If you’re familiar with professional bass fishing tournaments, the general consensus is you either love them or hate them. If hating them, it’s primarily because some anglers think the pro’s mess up their fishing spots when they catch bass, then put them in a live well for transport to a weighing station, where they’re eventually returned to the water but not necessarily where they came from. All this to see who is the better fisherman by catching the heaviest total pounds of bass.
If you’re a lover of pro bass fishing tournaments it’s because you learn from the pro’s how to fish various lakes and rivers and what lures they use to entice largemouth and smallmouth bass.
If that's you, drive down to Penn’s Landing in Philadelphia where the Bassmaster Elite series bass fishing tournament got underway at dawn today in the Delaware River. The four-day tournament ends Sunday (Aug.10) and it’s the day the winner is decided based on his total catch.
Having been to two Bassmaster Classic tournaments in the past, I can vouch that the final two days are like the Super Bowl with a parade of boats blasting off en-masse when signaled in pre-dawn hours with anglers traveling to their list of hot-spots that they pre-fished earlier in order to find fish.
Then at the signaled close of fishing each day, the parade resumes with anglers and their boats returning - in parade fashion - to have their catch weighed in front of a horde of media and avid anglers and their families.
According to PFBC Executive Director John Arway, “The build-up and excitement surrounding the weigh-in each afternoon at Penn’s Landing is bound to spark an interest in adults and kids to renew their interest in fishing or to try fishing for the first time.”
He goes on to say, “The weigh-in is an entertainment production with a big stage, an MC and music, all building up to pro anglers weighing their catches and seeing their name on the leader board.”
There’s also the economic issue that occurs with Arway pointing to the 2009 national bass tournament that was held in Pittsburgh. It was estimated that $34.7 million was spent by attendees, which Arway adds, was more than what was spent during the international G-20 economic summit.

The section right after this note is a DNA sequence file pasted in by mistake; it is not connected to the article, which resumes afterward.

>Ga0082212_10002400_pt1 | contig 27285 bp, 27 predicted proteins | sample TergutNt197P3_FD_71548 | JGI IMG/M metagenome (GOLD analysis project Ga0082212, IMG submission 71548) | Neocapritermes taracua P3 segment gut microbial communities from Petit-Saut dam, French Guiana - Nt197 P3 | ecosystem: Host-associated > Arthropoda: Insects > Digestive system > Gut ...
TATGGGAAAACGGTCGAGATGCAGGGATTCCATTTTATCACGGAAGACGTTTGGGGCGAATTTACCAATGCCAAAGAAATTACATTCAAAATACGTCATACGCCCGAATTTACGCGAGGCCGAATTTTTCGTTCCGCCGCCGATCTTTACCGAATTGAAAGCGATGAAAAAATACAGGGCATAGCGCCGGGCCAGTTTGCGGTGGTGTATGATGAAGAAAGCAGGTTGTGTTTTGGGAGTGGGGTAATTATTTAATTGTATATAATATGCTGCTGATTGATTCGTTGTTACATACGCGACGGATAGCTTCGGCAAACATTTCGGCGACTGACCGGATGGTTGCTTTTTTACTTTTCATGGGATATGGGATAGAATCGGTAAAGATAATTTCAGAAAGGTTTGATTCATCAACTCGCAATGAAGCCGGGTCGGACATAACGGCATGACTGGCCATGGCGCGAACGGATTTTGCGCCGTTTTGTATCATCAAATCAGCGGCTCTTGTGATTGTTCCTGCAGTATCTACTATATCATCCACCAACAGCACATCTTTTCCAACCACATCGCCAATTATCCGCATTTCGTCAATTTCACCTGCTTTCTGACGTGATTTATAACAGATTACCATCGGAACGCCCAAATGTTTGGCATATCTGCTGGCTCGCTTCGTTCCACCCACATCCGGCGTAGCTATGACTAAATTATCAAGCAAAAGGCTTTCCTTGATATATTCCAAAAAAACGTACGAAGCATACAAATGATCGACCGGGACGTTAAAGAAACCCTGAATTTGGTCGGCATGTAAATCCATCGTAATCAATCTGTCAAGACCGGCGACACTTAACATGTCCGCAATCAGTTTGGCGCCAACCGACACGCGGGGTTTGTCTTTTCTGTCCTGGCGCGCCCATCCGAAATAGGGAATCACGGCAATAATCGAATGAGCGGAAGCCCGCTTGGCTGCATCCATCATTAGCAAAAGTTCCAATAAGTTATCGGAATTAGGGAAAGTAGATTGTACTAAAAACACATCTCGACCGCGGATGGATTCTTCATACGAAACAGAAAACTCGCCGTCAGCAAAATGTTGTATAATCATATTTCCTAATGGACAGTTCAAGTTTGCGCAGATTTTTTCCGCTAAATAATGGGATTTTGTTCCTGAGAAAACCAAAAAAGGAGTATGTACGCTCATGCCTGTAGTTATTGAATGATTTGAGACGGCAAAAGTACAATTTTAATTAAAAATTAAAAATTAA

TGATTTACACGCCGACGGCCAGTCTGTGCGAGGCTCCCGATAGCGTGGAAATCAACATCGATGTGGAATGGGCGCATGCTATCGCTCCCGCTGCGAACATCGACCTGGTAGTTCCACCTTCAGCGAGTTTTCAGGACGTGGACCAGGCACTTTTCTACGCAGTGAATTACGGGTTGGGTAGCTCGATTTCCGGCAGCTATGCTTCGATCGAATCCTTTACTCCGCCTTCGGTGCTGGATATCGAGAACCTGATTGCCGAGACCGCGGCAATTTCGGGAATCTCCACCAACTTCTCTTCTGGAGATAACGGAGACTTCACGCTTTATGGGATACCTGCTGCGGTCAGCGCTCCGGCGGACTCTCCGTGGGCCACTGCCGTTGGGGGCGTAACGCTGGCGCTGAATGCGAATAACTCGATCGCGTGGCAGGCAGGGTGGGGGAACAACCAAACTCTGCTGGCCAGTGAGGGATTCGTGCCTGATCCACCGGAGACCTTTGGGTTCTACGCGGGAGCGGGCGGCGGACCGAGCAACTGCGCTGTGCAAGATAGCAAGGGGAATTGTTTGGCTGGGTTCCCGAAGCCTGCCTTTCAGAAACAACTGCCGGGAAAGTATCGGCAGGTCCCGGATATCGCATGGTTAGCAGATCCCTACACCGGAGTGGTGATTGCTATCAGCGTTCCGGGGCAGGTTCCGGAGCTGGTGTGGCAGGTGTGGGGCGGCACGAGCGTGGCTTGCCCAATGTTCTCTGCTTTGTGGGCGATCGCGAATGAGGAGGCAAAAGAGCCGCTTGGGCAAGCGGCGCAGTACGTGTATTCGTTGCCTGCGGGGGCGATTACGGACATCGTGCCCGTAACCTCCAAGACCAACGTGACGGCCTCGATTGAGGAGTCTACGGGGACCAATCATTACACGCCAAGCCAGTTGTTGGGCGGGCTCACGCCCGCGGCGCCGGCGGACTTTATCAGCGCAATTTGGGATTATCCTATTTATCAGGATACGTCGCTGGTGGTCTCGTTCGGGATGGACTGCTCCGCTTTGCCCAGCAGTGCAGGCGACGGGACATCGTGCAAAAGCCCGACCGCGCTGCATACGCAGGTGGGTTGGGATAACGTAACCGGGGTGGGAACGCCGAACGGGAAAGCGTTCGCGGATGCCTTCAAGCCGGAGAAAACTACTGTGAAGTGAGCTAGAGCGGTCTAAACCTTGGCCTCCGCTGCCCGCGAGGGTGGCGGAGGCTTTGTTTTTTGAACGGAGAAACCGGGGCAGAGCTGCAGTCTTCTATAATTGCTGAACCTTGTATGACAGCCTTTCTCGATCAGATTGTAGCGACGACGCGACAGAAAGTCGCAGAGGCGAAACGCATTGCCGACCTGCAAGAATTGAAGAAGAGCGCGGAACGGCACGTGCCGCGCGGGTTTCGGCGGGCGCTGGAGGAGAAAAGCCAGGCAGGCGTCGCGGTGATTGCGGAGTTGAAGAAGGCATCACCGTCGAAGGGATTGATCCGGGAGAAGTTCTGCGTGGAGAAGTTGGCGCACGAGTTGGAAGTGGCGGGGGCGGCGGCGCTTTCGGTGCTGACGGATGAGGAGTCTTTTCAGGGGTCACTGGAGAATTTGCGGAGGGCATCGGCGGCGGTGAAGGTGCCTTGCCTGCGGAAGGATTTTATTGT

What will make this tournament more difficult for the pro anglers is that the Delaware River has tidal movement of seven feet twice a day. That means anglers have to know tidal charts and where the river is dropping at a certain time of day, all of which can affect fishing.
Of course long-time pro’s like Rick Clunn will be there as will former Pittsburgh native now a Philly resident, Mike Iaconneli, a veteran of the bass tournament circuit.
The PF&BC Outreach and Education staff will have an education booth on site at the afternoon events where they’ll answer visitor’s questions.
For more information on the Delaware tournament, check www.BassmasterElite.com.
SECOND MENTORED YOUTH FISHING DAY SET
The PF&BC would like to remind everyone of the second youth fishing day coming up on Labor Day, Sept. 1.
To encourage participation on this day, the PF&BC announced that is has reduced the price of a Labor Day 1-day adult resident and nonresident license fee of $1. With the issuing license agent ‘s transaction fees, the total price for the special 1-day license is $2.70.
According the John Arway, PF&BC executive director, “We chose the panfish enhancement lakes for this day because these waters have been managed to produce a large number of sunfish, crappies and perch, which makes the day that much more fun. As an added incentive, we’re removing the minimum size limits, which are either seven or nine inches, depending upon species.”
Arway added that 17 lakes (listed at www.fishandboat.com) will be open to all anglers on Labor Day, so individuals fishing the lake without mentors are likely to experience larger crowds while having to adhere to existing size limits.
The special 1-day license is available through the PF&BCs Outdoor Shop on their website, or at any issuing agent.